In This Section

Toby K. Eisenstein, PhD

Professor, Microbiology and Immunology
Co-Director, Center for Substance Abuse Research

Toby Eisenstein
Contact Information

Contact Information

Phone

215-707- 3585

Fax

215-707-6661

Email

tke@temple.edu
About Me

Research Interests

The major research areas in Dr. Eisenstein’s laboratory are investigation of the effects of opioids, cannabinoids, and alcohol, alone and in combination, on immune responses and resistance to infection. Her group has shown that all three substances suppress functional immune responses in vitro, demonstrating direct effects of these drugs on cells of the immune system. Morphine, given in vivo subacutely, suppressed antibody responses systemically and in the gastrointestinal tract. The effect of withdrawal from morphine on the immune system has been a major focus of her research, and she has shown that both abrupt and precipitated withdrawal induce profound immunosuppression through effects on macrophages and B-cells. Further, withdrawal lowers the resistance of mice to infection with Salmonella typhimurium, which correlates with failure of withdrawn mice to respond to infection with elevation in the cytokine, Interleukin-12. Her group has also found that withdrawal induces a sepsis syndrome that sensitizes mice to the lethal effects of bacterial lipopolysaccharide via increased production of tumor necrosis factor. Recently completed research examined the effect of morphine, alone and in combination with trauma, on susceptibility of mice to Acinetobacter baumannii infection and the role of IL-17A on resistance to this organism. Her laboratory is currently investigating the effect of morphine on SIV infection in monkeys as assessed by changes in functional immune assays, including natural killer cell activity, response to mitogens, and cytokine and chemokine levels. In addition, she is investigating the immunosuppressive effects of cannabinoids with activity at the CB2 receptor in inhibiting skin and organ graft rejection, and the potential of these compounds for clinical use. Further, she is examining drug interactions between cannabinoids, opioids, and alcohol in several tests of immune function.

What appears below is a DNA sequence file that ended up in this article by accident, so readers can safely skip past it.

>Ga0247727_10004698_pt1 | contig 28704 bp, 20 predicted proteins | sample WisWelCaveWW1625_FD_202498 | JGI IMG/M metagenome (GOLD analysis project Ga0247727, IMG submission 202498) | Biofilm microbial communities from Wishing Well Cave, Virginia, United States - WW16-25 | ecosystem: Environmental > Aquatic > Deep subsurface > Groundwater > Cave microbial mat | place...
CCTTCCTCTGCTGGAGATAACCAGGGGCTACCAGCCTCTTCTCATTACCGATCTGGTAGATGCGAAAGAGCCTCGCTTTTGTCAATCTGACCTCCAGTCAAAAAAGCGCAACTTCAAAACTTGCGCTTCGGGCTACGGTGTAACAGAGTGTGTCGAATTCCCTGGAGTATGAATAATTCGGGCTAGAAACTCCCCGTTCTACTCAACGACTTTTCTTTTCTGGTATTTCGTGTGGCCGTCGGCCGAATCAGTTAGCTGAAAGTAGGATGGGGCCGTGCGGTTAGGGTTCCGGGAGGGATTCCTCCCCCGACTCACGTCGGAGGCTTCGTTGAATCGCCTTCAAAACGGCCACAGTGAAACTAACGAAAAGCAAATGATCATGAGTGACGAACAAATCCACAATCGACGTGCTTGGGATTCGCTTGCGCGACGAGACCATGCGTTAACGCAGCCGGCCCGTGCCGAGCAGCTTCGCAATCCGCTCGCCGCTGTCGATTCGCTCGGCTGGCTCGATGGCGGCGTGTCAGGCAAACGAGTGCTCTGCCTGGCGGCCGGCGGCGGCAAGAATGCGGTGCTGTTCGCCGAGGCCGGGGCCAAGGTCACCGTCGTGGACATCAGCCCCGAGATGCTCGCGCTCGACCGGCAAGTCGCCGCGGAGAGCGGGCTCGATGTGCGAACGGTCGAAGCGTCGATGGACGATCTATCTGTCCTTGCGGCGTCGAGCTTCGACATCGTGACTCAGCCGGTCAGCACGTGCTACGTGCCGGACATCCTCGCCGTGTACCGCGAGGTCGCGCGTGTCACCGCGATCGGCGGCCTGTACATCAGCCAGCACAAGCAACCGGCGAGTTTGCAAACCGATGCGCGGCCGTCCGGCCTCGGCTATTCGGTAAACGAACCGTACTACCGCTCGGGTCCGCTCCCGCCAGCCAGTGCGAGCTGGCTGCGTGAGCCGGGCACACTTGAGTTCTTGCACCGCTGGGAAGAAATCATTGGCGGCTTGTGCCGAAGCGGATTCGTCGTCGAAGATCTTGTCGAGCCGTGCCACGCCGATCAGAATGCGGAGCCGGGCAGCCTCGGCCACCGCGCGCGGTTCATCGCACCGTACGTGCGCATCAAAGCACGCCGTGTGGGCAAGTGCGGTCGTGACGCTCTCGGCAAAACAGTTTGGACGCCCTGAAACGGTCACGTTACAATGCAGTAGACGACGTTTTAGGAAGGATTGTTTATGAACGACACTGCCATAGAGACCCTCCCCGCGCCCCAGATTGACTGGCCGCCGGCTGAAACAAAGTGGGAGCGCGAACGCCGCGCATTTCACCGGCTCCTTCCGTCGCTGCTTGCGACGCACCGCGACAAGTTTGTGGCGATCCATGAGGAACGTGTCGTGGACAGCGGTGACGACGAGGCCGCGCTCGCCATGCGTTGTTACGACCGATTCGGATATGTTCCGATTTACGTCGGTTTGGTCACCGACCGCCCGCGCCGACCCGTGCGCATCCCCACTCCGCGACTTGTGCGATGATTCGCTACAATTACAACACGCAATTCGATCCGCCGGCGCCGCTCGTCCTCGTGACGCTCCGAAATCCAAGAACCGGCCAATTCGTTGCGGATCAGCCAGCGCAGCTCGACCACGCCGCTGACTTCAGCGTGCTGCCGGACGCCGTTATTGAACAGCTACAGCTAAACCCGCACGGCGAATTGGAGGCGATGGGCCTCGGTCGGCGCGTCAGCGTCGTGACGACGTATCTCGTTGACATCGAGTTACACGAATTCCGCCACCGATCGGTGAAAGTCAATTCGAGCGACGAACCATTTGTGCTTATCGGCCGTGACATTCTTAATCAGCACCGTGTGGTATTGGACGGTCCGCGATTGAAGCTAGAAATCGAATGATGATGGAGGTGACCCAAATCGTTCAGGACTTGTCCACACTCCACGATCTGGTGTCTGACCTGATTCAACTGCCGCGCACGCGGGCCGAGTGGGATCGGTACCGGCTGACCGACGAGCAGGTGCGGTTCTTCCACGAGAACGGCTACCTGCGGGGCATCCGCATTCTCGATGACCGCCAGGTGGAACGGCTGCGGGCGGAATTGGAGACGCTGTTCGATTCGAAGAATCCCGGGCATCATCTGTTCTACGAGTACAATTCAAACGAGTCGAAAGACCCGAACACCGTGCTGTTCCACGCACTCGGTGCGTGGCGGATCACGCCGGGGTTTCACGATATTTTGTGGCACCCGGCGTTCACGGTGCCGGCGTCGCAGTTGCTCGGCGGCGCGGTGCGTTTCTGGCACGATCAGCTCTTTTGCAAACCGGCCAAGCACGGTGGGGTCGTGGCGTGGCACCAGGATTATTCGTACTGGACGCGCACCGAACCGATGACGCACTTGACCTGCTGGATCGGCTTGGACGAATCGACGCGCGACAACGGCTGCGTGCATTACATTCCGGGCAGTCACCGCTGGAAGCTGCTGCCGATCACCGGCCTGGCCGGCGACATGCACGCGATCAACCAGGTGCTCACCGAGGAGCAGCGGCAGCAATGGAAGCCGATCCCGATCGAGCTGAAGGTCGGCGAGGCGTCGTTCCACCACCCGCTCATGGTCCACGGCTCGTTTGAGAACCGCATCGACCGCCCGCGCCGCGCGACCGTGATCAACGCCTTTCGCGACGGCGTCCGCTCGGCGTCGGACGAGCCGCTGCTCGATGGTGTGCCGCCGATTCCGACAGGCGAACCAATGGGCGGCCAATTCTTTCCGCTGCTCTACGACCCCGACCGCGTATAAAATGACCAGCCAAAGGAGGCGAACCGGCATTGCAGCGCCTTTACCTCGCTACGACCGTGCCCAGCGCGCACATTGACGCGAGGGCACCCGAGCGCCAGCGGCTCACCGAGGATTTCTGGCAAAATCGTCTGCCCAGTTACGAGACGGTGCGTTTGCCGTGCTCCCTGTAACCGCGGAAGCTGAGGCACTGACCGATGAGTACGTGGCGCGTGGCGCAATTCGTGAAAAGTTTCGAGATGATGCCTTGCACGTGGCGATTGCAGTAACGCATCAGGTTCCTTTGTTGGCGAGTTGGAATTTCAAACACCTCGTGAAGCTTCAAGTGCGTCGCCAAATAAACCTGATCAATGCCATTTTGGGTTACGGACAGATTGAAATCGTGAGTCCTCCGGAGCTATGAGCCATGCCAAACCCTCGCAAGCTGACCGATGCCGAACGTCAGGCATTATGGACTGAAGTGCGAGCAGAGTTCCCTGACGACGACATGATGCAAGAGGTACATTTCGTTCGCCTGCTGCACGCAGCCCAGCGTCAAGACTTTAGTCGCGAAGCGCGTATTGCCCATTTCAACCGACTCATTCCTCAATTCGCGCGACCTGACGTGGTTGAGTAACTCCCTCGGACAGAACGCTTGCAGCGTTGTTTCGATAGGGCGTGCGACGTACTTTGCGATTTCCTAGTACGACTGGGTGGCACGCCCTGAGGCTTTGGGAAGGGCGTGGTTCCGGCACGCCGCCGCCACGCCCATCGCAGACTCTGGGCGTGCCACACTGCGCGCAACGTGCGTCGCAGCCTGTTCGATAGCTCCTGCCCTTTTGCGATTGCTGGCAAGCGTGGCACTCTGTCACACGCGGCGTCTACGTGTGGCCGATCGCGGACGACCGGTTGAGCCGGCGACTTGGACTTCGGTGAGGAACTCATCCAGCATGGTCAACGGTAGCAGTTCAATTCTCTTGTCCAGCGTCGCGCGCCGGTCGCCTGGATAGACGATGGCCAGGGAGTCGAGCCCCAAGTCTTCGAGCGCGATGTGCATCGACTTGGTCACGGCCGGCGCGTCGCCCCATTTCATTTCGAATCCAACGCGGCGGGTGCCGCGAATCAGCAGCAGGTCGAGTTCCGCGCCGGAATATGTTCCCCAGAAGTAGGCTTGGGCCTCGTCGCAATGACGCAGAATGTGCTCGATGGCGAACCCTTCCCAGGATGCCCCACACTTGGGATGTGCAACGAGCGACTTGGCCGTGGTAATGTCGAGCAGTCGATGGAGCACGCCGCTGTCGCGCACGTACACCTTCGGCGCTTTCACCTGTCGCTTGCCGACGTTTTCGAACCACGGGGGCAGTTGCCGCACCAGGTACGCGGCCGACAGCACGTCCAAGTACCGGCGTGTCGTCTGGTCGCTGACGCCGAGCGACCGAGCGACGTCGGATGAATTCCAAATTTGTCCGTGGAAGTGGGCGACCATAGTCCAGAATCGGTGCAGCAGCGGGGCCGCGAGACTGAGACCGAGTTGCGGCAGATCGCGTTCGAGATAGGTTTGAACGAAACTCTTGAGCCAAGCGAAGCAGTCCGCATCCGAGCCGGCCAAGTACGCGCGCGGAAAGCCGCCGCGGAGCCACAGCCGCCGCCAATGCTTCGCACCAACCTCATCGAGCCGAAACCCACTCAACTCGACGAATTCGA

Education, Training & Credentials

Educational Background

  • PhD, Bryn Mawr College
  • BA, Wellesley College
Publications

PubMed Publications

View PubMed Publications

Reviews/Books/Book Chapters

McCarthy L, Wetzel M, Sliker JK, Eisenstein TK, Rogers TJ. Opioids, opioid receptors, and the immune response: a review. Drug Alcohol Depend 62(111-23)2001.

Eisenstein TK. Implications of Salmonella-induced nitric oxide (NO) for host defense and vaccines: NO, an antimicrobial, antitumor, immunosuppresive, and immunoregulatory molecule. Microbes and Infection 3:(1223-31)2001.

Eisenstein TK, Meissler JJ Jr., Geller EB, Liu-Chen L-Y, Rogers TJ, Adler MW. Nociceptin as an immunoregulatory peptide. NIDA monographs182:(97-100)2002.

Rogers TJ, Bednar F, Kaminsky DE, Davey PC, Meissler JJ Jr., Eisenstein TK. Laboratory Model Systems of Drug Abuse and their Relevance to HIV Infection and Dementia. In “The Neurology of AIDS, 2nd Ed”. ed. H. Gendelman, I. Grant, I. Everall, S. Lipton, and S. Swindells. Oxford University Press. pp. 309-320, 2005... Expand